Adding the Ti Foil
Now that the frax is up and holes are all cleared out it's time to add the foil, one strip at a time. I started from the bottom.
Lay down some more firebarrier, this time on the Ti foil piece so you don't tear the frax dragging the caulk gun all over it. (Orient it so that the ends want to curl TOWARD the firewall so they don't lift up immediately!)
Place the Ti foil on the firewall, squish it down onto the frax and use some tape on the bottom edges to make sure it's held down. Run a strip of 3m aluminum tape along the TOP edge, taping the Ti foil directly to the fiberfrax.
Before you do the next strip you'll want to attach everything to the firewall that sits on top of this piece, including the bottom rivets of the oil cooler mount. Do that first.
Cleco the oil cooler mount through the fiberfrax using the top rivet holes. Then, use a #30 drill to match drill through the bottom holes, cleco-ing as you go. Remove the mount and give each hole a twirl with a countersink bit and make sure the hole's clear, then cleco the mount back on for support.
Clearing out the holes
Okay, now it gets sort of tedious! You'll want a partner to sit inside the fuselage with a nail or pop rivet shank or something. One by one, have your partner push the nail through various nutplate holes or larger holes to create a dimple on the front side while you provide back pressure. Mark the dimpled spot with sharpie.
Once you've marked all holes, take the nail from your partner and use a hammer to whack holes in the Ti foil at each sharpie-marked dimple.
Then, push an exacto knife into each hole so you slice across the full hole. On larger holes, like the holes for your heater boxes, you can cut all the way across and remove a good amount of material. On nutplate holes you're just trying to define the hole.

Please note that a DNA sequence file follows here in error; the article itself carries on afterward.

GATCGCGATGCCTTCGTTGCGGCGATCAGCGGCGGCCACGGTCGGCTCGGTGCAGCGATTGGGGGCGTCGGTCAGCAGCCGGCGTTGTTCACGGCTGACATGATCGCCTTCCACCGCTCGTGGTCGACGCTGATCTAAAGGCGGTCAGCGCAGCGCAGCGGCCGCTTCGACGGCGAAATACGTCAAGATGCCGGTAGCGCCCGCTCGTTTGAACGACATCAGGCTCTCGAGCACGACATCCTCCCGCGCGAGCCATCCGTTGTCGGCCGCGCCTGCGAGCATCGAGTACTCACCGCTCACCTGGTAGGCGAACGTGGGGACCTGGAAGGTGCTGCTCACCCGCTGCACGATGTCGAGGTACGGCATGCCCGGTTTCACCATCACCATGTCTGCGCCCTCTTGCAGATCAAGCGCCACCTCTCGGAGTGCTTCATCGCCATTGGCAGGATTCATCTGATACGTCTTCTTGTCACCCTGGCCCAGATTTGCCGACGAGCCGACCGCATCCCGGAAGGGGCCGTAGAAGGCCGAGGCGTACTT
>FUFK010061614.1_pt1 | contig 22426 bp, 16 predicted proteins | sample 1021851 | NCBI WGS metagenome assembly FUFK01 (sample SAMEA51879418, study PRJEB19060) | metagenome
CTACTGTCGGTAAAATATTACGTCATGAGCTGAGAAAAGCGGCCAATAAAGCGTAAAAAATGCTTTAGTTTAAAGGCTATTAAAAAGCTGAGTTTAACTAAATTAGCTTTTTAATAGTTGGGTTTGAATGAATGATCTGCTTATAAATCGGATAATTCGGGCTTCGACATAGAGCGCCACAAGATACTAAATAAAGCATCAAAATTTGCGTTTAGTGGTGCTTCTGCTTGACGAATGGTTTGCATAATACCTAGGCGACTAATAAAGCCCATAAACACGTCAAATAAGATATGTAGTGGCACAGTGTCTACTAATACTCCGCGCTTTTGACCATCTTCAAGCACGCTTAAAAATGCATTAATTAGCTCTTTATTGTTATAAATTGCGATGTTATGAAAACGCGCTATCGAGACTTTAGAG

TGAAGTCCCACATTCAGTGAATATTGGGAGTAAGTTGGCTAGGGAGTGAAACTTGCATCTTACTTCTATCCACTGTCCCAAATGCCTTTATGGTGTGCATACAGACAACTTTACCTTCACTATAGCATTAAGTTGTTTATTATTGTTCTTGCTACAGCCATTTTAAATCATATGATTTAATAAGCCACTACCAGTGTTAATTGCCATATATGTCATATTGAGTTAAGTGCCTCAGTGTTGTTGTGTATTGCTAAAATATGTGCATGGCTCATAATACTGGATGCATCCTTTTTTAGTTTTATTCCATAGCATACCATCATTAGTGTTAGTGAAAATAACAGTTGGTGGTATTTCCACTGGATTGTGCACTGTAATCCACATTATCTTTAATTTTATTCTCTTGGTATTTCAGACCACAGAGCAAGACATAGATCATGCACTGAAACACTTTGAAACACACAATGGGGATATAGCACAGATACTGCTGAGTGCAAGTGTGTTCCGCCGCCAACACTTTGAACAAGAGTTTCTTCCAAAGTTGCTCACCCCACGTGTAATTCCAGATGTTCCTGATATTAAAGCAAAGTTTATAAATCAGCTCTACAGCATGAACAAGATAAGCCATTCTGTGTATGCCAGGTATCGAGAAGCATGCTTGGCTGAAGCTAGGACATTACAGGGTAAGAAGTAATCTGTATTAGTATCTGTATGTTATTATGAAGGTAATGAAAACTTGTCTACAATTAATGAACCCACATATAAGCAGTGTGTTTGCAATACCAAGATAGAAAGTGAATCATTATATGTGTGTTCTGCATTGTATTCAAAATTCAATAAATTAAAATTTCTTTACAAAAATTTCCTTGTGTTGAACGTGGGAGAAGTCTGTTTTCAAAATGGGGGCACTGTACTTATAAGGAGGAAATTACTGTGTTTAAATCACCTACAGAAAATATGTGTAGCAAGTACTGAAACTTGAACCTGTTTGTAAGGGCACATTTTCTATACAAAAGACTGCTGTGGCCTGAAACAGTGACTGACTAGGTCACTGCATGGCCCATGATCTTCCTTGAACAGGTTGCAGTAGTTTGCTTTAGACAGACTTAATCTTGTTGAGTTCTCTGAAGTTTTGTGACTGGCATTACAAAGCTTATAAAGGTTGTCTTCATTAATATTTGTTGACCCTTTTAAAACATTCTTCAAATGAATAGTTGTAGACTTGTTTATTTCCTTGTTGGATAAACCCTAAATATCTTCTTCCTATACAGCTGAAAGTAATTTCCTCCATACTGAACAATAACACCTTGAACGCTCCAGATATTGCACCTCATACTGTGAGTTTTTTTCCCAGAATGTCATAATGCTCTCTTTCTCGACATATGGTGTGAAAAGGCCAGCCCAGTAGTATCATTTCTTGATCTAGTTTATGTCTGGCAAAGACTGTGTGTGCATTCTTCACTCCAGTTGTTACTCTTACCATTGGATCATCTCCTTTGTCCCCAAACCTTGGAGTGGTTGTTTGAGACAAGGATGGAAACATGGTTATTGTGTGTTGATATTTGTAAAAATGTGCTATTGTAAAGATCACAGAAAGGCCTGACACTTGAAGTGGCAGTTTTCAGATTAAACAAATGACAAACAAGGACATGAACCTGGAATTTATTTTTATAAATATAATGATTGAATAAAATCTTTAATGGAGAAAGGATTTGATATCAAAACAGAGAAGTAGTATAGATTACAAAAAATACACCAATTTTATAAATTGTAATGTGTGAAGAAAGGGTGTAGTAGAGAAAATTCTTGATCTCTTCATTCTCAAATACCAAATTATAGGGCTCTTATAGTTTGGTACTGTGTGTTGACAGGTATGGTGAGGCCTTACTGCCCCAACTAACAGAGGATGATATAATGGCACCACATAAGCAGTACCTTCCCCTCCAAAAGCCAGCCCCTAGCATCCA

Finally, get out your dremel tool with its cutting bit:
and start cutting away to the perimeter of the hole. With nutplate holes you can do a pretty good job with the tip of the cutter, then go in and clear out the very thin foil with the exacto knife, then go back for a final pass. The results look like this:
For larger holes, make sure to hold the cutter perpendicular to the edge so the dremel doesn't kick and tear the foil. It's not that fragile so you should be fine!!
Finally, secure the foil by bolting or screwing on any components that below the top inch of this stretch of foil. (That was only the EFII fuel regulator in my case.)
Next Foil Strips
Okay, time for the middle strip. Same drill as before. I recommend an inch of overlap, a strip of aluminum tape along the bottom to join the strip to the bottom strip, and another strip on top to secure this middle strip to the fiberfrax.
DON'T cut out the outline around the heater boxes. You'll want to bolt them through this fiberfrax and Ti sandwich.
Cleco the oil cooler mount on to the new, cleared out bottom holes, and match drill the top holes, clear them out with the countersink and cleco back on.
It's the same drill for the top strip as well! Bolt on firewall components as you go.